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Broadband for Bharat

Rural India is all set to take a giant infotech leap forward. If all goes to plan, you may not have to worry about updating your status on the social networking site even if you are stuck in a non-descript village in the middle of nowhere, reports Gaurav Choudhury & Manoj Gairola.

business Updated: Jul 13, 2009 21:58 IST

Rural India is all set to take a giant infotech leap forward. If all goes to plan, you may not have to worry about updating your status on the social networking site even if you are stuck in a non-descript village in the middle of nowhere.

The government has drawn out a grand scheme to put nearly 5 lakh villages across the country on the high-speed wireless broadband map in the next five years.

The initial phase would cover about two lakh villages in 5,000 blocks.

In January, the government placed an order with Bharat Sanchar Nigam Ltd (BSNL) under the USO fund scheme for providing 8.5 lakh rural broadband connections. "Under this scheme BSNL gets a subsidy of up to 40 per cent on computers," said a BSNL official, who did not wish to be quoted. This is besides the subsidy it gets on installing and maintaining the broadband connections. The government would continue this subsidy for wireless broadband.

Villages in blocks and talukas that already have necessary infrastructure such as tower and power would be identified for rolling out the network. There are two lakh such villages.

Bids would be invited from telecom service providers, and the successful ones would be given financial subsidy.

The subsidy will be provided from the Universal Service Obligation Fund (USOF) that is raised through a 5 per cent levy imposed on telecom operators' revenues. It is meant for supporting telecom services in rural areas. At present, USOF has a corpus of Rs 18,192 crore.

The department of telecommunications (DoT) has decided that primarily WiMAX technology would be used for wireless broadband connections. WiMAX enables broadband access at a download speed of up to 75 Mbps through wireless.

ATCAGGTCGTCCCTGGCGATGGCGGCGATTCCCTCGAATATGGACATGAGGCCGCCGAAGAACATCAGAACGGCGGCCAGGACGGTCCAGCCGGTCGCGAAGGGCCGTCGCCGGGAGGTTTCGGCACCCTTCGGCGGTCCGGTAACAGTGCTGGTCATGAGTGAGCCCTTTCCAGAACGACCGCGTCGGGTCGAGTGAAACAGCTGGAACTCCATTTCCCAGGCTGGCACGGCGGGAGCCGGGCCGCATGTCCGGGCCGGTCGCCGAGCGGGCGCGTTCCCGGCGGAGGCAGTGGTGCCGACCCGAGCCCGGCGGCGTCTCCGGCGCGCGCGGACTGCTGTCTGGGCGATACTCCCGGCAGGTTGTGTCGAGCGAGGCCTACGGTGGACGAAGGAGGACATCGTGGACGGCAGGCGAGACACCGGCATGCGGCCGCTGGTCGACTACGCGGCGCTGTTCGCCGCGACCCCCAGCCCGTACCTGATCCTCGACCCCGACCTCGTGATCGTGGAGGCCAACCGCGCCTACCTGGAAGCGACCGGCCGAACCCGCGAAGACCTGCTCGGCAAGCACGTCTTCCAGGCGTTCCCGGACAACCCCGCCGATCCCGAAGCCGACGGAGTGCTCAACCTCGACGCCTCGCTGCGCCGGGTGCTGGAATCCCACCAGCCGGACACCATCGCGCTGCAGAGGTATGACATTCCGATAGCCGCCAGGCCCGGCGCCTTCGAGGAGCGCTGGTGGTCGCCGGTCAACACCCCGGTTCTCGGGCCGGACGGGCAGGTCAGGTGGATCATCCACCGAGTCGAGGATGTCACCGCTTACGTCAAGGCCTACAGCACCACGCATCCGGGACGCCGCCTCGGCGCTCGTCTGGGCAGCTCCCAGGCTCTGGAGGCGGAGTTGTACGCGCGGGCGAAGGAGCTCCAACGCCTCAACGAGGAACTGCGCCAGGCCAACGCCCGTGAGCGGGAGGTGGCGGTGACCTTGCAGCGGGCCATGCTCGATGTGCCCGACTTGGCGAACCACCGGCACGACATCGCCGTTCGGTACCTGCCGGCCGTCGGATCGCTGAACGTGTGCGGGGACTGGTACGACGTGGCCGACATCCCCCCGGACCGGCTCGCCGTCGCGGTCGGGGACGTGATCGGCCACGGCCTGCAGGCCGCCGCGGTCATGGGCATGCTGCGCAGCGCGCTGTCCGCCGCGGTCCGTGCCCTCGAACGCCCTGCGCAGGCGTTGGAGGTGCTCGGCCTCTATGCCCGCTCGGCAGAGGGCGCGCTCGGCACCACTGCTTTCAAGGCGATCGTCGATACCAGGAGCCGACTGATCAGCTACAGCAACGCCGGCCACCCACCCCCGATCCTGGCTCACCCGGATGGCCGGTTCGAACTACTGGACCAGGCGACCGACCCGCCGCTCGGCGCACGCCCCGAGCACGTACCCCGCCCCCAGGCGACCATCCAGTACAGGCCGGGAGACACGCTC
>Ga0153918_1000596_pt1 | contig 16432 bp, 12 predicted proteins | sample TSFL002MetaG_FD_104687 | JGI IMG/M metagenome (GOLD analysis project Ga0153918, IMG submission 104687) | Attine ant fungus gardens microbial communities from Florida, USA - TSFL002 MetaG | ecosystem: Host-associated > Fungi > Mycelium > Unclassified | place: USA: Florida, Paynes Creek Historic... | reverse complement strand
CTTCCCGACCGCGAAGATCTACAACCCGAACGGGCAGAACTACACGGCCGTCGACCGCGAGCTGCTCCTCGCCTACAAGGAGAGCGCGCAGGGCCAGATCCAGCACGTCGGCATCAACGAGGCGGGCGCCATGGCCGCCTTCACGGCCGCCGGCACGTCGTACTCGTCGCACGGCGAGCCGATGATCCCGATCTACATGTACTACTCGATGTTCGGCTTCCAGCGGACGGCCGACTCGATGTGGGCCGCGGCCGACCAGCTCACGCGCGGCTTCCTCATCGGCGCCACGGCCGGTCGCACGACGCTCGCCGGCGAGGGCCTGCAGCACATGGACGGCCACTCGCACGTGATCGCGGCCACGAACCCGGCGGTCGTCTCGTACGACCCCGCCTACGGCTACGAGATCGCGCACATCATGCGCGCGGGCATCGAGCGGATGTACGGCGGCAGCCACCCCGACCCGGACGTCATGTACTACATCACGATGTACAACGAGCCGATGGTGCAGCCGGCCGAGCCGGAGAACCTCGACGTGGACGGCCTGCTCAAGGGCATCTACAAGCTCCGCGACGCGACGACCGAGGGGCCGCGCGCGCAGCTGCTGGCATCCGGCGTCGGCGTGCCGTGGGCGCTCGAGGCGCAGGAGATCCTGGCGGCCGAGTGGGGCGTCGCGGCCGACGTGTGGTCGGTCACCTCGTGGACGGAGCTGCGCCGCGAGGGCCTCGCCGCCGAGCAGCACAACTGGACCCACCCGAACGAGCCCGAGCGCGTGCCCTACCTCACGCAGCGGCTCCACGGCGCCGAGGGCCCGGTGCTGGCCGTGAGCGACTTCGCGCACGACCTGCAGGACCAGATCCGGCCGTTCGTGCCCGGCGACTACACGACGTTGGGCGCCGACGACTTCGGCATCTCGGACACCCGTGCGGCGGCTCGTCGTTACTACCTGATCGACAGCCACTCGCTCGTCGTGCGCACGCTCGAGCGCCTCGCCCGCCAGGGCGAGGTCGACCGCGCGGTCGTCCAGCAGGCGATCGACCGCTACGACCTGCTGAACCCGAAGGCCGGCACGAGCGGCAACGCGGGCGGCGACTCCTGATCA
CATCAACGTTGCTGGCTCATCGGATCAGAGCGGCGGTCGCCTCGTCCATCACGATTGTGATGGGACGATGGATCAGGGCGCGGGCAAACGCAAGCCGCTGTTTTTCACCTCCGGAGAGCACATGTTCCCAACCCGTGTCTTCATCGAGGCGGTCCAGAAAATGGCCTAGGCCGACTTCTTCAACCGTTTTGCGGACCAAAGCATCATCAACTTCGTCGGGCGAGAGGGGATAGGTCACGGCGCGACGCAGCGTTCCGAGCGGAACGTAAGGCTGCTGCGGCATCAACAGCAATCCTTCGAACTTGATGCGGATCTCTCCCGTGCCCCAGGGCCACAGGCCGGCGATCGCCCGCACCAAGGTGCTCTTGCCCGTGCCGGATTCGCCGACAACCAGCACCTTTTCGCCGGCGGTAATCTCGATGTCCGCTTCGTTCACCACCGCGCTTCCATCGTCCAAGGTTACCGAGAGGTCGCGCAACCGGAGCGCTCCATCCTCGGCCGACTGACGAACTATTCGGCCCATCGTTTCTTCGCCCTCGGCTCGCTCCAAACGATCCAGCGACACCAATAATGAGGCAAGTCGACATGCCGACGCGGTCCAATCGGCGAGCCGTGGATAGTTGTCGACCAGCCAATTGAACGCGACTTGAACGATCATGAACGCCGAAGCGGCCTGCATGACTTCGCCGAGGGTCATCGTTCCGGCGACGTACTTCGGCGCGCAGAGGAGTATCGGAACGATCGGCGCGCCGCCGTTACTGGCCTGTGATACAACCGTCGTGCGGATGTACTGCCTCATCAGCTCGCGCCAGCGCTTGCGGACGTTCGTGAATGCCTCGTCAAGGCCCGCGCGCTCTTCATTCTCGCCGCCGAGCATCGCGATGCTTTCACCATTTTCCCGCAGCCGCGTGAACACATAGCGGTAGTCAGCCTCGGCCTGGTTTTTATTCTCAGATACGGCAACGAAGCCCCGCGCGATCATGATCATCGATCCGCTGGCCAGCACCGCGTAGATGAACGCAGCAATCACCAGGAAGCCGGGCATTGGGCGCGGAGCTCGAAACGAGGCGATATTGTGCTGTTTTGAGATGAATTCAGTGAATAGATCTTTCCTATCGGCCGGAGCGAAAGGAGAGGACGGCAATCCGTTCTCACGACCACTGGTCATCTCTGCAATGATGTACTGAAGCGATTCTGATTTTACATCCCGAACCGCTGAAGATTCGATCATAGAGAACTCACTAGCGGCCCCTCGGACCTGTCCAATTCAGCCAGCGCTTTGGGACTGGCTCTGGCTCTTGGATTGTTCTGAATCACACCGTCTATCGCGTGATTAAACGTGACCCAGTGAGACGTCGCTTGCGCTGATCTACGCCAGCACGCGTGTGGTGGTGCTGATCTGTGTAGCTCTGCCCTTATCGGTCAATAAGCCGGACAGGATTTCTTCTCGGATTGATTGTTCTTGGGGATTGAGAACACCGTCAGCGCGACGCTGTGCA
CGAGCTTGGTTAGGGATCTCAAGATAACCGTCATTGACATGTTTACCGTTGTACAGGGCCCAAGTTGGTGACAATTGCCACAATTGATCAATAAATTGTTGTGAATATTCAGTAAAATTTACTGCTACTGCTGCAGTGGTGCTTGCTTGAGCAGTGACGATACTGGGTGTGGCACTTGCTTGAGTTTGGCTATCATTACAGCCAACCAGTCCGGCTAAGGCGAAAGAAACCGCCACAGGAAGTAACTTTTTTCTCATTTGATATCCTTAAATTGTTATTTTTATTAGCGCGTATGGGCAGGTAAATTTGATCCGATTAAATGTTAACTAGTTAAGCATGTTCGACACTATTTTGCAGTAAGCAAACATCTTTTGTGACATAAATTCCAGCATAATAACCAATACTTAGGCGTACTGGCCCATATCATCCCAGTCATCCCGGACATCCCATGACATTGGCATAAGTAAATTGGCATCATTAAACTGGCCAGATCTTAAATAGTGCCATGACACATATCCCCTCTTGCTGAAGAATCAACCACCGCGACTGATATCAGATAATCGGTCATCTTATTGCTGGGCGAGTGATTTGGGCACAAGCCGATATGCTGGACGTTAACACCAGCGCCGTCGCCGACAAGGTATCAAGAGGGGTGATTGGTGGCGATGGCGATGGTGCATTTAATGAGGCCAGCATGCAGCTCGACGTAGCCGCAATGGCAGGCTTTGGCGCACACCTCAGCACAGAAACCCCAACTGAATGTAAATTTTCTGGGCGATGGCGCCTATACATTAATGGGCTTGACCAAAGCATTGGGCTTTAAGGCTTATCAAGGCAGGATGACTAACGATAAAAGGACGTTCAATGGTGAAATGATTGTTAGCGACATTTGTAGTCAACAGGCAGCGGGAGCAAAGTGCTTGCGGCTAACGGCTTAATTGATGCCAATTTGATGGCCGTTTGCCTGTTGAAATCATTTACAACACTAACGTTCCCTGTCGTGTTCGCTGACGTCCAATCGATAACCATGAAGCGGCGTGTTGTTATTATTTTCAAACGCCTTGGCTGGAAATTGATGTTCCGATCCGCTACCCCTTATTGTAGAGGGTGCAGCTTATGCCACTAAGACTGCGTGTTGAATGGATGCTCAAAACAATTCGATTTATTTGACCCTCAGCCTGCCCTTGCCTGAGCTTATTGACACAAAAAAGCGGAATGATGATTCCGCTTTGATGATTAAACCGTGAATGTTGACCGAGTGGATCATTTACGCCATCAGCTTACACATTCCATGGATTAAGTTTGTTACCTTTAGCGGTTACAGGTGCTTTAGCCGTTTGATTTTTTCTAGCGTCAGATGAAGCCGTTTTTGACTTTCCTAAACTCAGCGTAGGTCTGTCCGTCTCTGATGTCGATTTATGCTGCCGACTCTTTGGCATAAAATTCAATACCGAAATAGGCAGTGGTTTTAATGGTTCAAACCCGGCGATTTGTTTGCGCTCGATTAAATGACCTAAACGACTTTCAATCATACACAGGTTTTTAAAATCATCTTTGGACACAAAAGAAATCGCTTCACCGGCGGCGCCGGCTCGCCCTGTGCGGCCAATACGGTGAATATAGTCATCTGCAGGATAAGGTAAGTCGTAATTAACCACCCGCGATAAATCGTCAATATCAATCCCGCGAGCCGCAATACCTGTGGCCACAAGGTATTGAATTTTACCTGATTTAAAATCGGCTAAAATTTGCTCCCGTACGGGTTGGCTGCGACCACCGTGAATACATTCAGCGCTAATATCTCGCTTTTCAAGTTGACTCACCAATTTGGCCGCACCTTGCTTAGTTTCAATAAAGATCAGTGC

DoT has already awarded a contract to BSNL under USO fund scheme to install 7,800 towers in rural areas for providing broadband connections through WiMAX. "My priority is to provide world class telecom services to the masses across the country at competitive and affordable prices. We will accomplish universal coverage of both voice and broadband connectivity," said union communications minister A Raja. But what about the cost?

The government plans to subsidise even computer hardware for both individual subscribers as well as rural information technology kiosks (see graphic on page 21).

In recent months, the government has held discussions with telecom operators, Internet service providers, and others to formalise modalities of tender procedures, technology selection, and benchmark settings, the official said

"The kiosks shall have at least one Internet browsing enabled work station, a printer and a scanner," an official, who did not wish to be identified, said.

Among other things, the broadband network would connect all panchayats or elected council of village elders, across the country. This is aimed at dovetailing panchayats with the larger national e-governance initiative.

Out of about 2.5 lakh panchayats across the country, only 30,000 have been provided with broadband connectivity, so far.

For villages without power, the official said, the government favours financial subsidy to telecom providers for setting up solar, wind or diesel hybrid solutions to run broadband networks.